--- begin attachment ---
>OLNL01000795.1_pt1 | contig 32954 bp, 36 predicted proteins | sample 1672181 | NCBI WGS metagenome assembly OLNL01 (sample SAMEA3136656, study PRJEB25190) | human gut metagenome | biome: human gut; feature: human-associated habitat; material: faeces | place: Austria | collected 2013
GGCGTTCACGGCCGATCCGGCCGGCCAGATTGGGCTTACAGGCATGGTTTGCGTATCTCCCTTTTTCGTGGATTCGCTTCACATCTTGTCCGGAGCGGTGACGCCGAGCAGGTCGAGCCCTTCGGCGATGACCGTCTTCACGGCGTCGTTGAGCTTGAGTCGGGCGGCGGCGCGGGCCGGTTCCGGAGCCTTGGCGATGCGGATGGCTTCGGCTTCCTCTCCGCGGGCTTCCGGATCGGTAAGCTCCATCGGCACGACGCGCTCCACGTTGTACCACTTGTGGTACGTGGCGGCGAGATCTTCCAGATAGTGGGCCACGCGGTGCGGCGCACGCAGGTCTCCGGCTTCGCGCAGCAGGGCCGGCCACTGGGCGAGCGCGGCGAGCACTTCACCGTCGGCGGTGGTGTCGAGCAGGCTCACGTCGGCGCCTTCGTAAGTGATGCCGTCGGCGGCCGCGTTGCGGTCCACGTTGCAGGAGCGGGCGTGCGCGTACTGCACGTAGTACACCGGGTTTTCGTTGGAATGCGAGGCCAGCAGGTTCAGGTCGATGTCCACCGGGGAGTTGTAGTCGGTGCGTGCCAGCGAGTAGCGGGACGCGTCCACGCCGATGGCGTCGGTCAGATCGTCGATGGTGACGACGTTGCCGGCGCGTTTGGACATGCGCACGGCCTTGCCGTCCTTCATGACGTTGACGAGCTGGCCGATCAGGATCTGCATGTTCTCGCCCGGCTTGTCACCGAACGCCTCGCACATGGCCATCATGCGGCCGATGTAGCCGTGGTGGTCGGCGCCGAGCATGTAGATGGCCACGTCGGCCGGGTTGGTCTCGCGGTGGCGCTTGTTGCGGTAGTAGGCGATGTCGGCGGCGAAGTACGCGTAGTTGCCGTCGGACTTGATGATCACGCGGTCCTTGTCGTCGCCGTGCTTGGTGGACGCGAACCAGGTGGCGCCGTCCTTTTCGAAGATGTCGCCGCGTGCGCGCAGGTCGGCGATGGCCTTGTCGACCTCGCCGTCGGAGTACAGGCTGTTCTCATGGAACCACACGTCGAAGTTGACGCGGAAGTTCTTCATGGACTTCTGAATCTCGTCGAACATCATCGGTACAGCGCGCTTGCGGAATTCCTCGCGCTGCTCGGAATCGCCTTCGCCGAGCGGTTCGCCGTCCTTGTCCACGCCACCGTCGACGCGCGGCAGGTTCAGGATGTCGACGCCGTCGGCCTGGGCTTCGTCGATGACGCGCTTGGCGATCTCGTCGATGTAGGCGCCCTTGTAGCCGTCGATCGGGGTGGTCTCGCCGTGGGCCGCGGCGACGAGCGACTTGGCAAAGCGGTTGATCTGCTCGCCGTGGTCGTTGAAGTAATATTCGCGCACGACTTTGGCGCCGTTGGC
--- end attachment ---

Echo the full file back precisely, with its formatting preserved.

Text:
>OLNL01000795.1_pt1 | contig 32954 bp, 36 predicted proteins | sample 1672181 | NCBI WGS metagenome assembly OLNL01 (sample SAMEA3136656, study PRJEB25190) | human gut metagenome | biome: human gut; feature: human-associated habitat; material: faeces | place: Austria | collected 2013
GGCGTTCACGGCCGATCCGGCCGGCCAGATTGGGCTTACAGGCATGGTTTGCGTATCTCCCTTTTTCGTGGATTCGCTTCACATCTTGTCCGGAGCGGTGACGCCGAGCAGGTCGAGCCCTTCGGCGATGACCGTCTTCACGGCGTCGTTGAGCTTGAGTCGGGCGGCGGCGCGGGCCGGTTCCGGAGCCTTGGCGATGCGGATGGCTTCGGCTTCCTCTCCGCGGGCTTCCGGATCGGTAAGCTCCATCGGCACGACGCGCTCCACGTTGTACCACTTGTGGTACGTGGCGGCGAGATCTTCCAGATAGTGGGCCACGCGGTGCGGCGCACGCAGGTCTCCGGCTTCGCGCAGCAGGGCCGGCCACTGGGCGAGCGCGGCGAGCACTTCACCGTCGGCGGTGGTGTCGAGCAGGCTCACGTCGGCGCCTTCGTAAGTGATGCCGTCGGCGGCCGCGTTGCGGTCCACGTTGCAGGAGCGGGCGTGCGCGTACTGCACGTAGTACACCGGGTTTTCGTTGGAATGCGAGGCCAGCAGGTTCAGGTCGATGTCCACCGGGGAGTTGTAGTCGGTGCGTGCCAGCGAGTAGCGGGACGCGTCCACGCCGATGGCGTCGGTCAGATCGTCGATGGTGACGACGTTGCCGGCGCGTTTGGACATGCGCACGGCCTTGCCGTCCTTCATGACGTTGACGAGCTGGCCGATCAGGATCTGCATGTTCTCGCCCGGCTTGTCACCGAACGCCTCGCACATGGCCATCATGCGGCCGATGTAGCCGTGGTGGTCGGCGCCGAGCATGTAGATGGCCACGTCGGCCGGGTTGGTCTCGCGGTGGCGCTTGTTGCGGTAGTAGGCGATGTCGGCGGCGAAGTACGCGTAGTTGCCGTCGGACTTGATGATCACGCGGTCCTTGTCGTCGCCGTGCTTGGTGGACGCGAACCAGGTGGCGCCGTCCTTTTCGAAGATGTCGCCGCGTGCGCGCAGGTCGGCGATGGCCTTGTCGACCTCGCCGTCGGAGTACAGGCTGTTCTCATGGAACCACACGTCGAAGTTGACGCGGAAGTTCTTCATGGACTTCTGAATCTCGTCGAACATCATCGGTACAGCGCGCTTGCGGAATTCCTCGCGCTGCTCGGAATCGCCTTCGCCGAGCGGTTCGCCGTCCTTGTCCACGCCACCGTCGACGCGCGGCAGGTTCAGGATGTCGACGCCGTCGGCCTGGGCTTCGTCGATGACGCGCTTGGCGATCTCGTCGATGTAGGCGCCCTTGTAGCCGTCGATCGGGGTGGTCTCGCCGTGGGCCGCGGCGACGAGCGACTTGGCAAAGCGGTTGATCTGCTCGCCGTGGTCGTTGAAGTAATATTCGCGCACGACTTTGGCGCCGTTGGC